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NHL weekend betting guide: Is it time for the Canucks to panic?

Derek Cain / Getty Images Sport / Getty

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The weekend NHL betting guide returns with a question: "What's going on with the Canucks?"

Vancouver has been the biggest surprise this season from a betting perspective, as its market rating got cranked up within a few weeks.

Before the season, the market assigned the Canucks an expectation of 89 regular-season points - a number that would have them on the outside looking into the playoffs and rated them marginally below average. By the All-Star break, they were considered 15% better than an average team.

As March begins, Vancouver is headed toward comfortably cashing tickets on the over for regular-season point totals. However, the Canucks' first 50-plus games have altered the hope threshold in the Lower Mainland. With a 10-point lead in the division, no one should be freaking out in the dressing room like Will Ferrell's character did in the movie "Old School." However, when projecting forward into the playoffs, we should look at how they've played recently compared to those first 55 games.

Let's evaluate their expected goals share (xG%), high-danger chance share (HDC%), high-danger conversion rate at even strength (HDCV%), and power play:

Before Feb. 16 51.8 50.6 16.8 42
Since Feb. 16 51.2 55.8 9.1 4

The Canucks' xG% hasn't changed significantly, and they've been even better than their opponents at generating high-danger chances. However, the scorers have gone from being able to convert those high-danger looks at a rate well above league-average (12.5%) to well below. When people talk about regression due to sample size, this is what they mean.

The Canucks are a talented enough group that they should convert more than 12.5% of their even-strength HDC, and even with this recent downturn, they're still clicking at 15.9% for the season.

With 42 power-play goals in the first 55 games, they were averaging a goal with the man advantage in 76.4% of their games. More recently, they've added a goal in 57.1% of those seven contests. Meanwhile, their opponents have nine power-play goals in that stretch.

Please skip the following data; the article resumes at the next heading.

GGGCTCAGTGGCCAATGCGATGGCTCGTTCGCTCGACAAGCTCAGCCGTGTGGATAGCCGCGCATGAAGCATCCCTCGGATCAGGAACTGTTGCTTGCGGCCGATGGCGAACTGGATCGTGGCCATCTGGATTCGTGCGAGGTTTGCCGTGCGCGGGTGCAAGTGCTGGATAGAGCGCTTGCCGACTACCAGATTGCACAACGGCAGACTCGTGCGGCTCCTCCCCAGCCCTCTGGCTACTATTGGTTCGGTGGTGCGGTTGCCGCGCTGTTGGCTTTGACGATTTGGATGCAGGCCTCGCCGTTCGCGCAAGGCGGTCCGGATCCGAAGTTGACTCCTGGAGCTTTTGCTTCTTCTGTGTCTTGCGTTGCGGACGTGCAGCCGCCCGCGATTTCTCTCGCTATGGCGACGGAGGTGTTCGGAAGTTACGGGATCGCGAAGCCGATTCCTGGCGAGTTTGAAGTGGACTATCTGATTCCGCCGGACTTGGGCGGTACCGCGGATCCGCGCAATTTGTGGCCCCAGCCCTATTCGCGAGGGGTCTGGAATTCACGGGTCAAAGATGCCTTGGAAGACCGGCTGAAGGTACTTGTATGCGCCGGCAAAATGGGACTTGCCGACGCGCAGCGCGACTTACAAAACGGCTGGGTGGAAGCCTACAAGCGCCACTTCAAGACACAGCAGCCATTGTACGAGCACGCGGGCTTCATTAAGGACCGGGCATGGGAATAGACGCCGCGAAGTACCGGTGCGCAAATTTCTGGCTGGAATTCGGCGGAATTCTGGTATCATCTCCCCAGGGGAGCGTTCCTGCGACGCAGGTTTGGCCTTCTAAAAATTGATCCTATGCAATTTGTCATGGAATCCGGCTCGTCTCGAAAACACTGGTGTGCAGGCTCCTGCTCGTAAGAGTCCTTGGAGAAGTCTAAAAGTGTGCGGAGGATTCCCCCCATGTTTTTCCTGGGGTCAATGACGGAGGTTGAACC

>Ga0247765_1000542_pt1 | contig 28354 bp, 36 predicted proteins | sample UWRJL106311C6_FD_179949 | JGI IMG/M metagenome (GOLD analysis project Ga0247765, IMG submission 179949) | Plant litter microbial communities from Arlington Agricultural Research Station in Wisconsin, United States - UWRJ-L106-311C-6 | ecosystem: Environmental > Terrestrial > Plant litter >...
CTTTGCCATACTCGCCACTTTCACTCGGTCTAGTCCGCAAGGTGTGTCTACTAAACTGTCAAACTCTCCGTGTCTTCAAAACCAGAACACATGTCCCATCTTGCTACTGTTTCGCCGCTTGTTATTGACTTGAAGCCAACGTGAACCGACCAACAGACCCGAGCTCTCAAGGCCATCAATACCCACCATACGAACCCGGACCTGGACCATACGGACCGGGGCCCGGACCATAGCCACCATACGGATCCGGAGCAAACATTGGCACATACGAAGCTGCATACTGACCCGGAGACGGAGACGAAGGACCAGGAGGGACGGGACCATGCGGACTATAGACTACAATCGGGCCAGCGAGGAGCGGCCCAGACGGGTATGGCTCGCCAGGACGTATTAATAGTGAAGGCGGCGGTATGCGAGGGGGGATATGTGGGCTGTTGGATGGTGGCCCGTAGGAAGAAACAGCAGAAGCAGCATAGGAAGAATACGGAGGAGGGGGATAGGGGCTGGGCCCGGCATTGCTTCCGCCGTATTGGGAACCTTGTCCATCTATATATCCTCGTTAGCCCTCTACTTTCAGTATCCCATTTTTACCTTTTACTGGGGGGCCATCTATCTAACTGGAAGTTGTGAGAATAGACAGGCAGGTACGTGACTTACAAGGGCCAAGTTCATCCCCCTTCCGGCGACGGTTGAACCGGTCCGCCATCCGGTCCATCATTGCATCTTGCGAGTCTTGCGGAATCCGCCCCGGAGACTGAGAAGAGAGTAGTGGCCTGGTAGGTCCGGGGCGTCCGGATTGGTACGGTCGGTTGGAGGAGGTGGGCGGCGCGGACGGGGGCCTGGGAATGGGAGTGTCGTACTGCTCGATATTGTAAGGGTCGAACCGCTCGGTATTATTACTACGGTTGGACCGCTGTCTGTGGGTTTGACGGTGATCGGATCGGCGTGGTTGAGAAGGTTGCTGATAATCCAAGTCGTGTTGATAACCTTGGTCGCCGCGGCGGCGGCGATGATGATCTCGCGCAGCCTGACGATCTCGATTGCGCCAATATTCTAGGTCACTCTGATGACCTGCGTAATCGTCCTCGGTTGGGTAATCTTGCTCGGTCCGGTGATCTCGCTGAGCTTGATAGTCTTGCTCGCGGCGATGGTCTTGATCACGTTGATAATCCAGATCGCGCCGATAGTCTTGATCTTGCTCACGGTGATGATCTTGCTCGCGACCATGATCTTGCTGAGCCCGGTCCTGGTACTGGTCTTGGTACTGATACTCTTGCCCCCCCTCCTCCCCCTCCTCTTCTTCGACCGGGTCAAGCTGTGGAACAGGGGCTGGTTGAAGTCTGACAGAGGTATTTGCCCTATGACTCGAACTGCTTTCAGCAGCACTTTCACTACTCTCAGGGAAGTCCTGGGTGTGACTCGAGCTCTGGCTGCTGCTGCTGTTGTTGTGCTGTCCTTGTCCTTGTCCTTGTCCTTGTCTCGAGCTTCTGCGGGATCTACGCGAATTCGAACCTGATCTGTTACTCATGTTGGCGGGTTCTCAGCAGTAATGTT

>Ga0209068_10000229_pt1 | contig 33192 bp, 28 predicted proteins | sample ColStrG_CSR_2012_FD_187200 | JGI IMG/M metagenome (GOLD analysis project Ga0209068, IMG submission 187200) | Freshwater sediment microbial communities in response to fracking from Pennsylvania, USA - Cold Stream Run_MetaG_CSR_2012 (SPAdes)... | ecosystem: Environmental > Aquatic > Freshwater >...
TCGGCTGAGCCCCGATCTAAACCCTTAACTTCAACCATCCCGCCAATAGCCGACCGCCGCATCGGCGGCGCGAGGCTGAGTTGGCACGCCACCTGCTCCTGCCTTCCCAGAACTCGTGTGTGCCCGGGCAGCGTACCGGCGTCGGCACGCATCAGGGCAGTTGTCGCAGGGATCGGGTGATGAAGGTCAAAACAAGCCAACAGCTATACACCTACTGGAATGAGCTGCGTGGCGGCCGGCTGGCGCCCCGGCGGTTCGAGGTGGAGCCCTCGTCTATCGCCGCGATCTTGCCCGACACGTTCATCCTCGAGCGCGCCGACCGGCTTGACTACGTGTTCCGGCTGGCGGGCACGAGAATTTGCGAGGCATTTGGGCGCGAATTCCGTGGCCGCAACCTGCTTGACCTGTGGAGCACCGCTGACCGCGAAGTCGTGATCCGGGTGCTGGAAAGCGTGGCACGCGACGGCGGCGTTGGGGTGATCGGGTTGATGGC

Using their early metrics, which we saw as a shade above 50%, the Canucks weren't the best team in the NHL despite the standings points rolling in. High conversion rates on one end, combined with great goaltending, always mask any deficiencies. Thatcher Demko provided 25.83 goals saved above expectation (GSAx), and even backup Casey DeSmith was above average at 3.27 in limited work.

However, in the last seven games, Demko has a GSAx of -3.63, and DeSmith's lone start in Minnesota was a borderline disaster (-4.25 GSAx).

While it might seem complicated for those who aren't as comfortable with the numbers, it's rather simple. For the Canucks to be successful come playoff time, their high-end talent has to score at an above-average rate, and - surprise - you need good-to-great goaltending. Neither of those has happened in this seven-game stretch, but the sample size isn't big enough for anyone in B.C. to lose their composure.

The cheat sheet

The dirty little secret in the betting world is that, while there are no bad bets at the right price, the discovery process of what a good price looks like is hidden.

Each week, we balance market information from regular-season point totals and in-season advanced metrics - with an even-strength focus - to determine the win probability for each team and the moneyline needed to bet on either side. The idea is to remove the cognitive bias of win-loss records, which can be skewed by outliers like special-team results, poor goaltending performances, and other unreliable events.

You can use whatever parameters you like to decide how much of an edge you need to trigger a bet, but here are mine:

  • True line favorite of -111 or longer: 1%
  • True line between -110 and +110: 2.5%
  • True line underdog of +111 or longer: 4%

I also have a 5% win probability consideration for a team playing in the second game of a back-to-back with travel and a 3% consideration for the second leg of a home back-to-back. When it comes to injured players, an estimation is made on the player's impact on their team's win probability.

When the betting markets open up the night before, you can compare those prices with our "price to bet" column to see if you're getting any value with either side's moneyline. There's a possibility that a moneyline moves into a bet-friendly range at some point between the market opening and puck drop.

Mar. 1 PHI@WSH 47.3/52.7 PHI +131/WSH -107
ARI@OTT 34.3/65.7 ARI +230/OTT -183
NJD@ANA 70.3/29.7 NJD -225/ANA +289
Mar. 2 WPG@CAR 34.7/65.3 WPG +225/CAR -180
FLA@DET 59.3/40.7 FLA -140/DET +173
EDM@SEA 57.5/42.5 EDM -130/SEA +160
COL@NSH 56.9/43.1 COL -127/NSH +156
MIN@STL 54.3/45.7 MIN -114/STL +140
VGK@BUF 46.0/54.0 VGK +138/BUF -113
NYR@TOR 42.8/57.2 NYR +158/TOR -128
OTT@PHI 54.2/45.8 OTT -114/PHI +139
MTL@TB 32.4/67.6 MTL +252/TB -200
BOS@NYI 51.1/48.9 BOS +106/NYI +115
SJS@DAL 19.5/80.5 SJS +547/DAL -389
CBJ@CHI 49.1/50.9 CBJ +115/CHI +107
PIT@CGY 49.1/50.9 PIT +115/CGY +106
Mar. 3 ARI@WSH 45.9/54.1 ARI +139/WSH -113
NJD@LAK 47.9/52.1 NJD +120/LAK +101
WPG@BUF 43.5/56.5 WPG +153/BUF -124
SJS@MIN 27.3/72.7 SJS +330/MIN -254
VAN@ANA 59.6/40.4 VAN -142/ANA +175
PIT@EDM 38.5/61.5 PIT +190/EDM -153

Matt Russell is the lead betting analyst for theScore. If there's a bad beat to be had, Matt will find it. Find him on social media @mrussauthentic.

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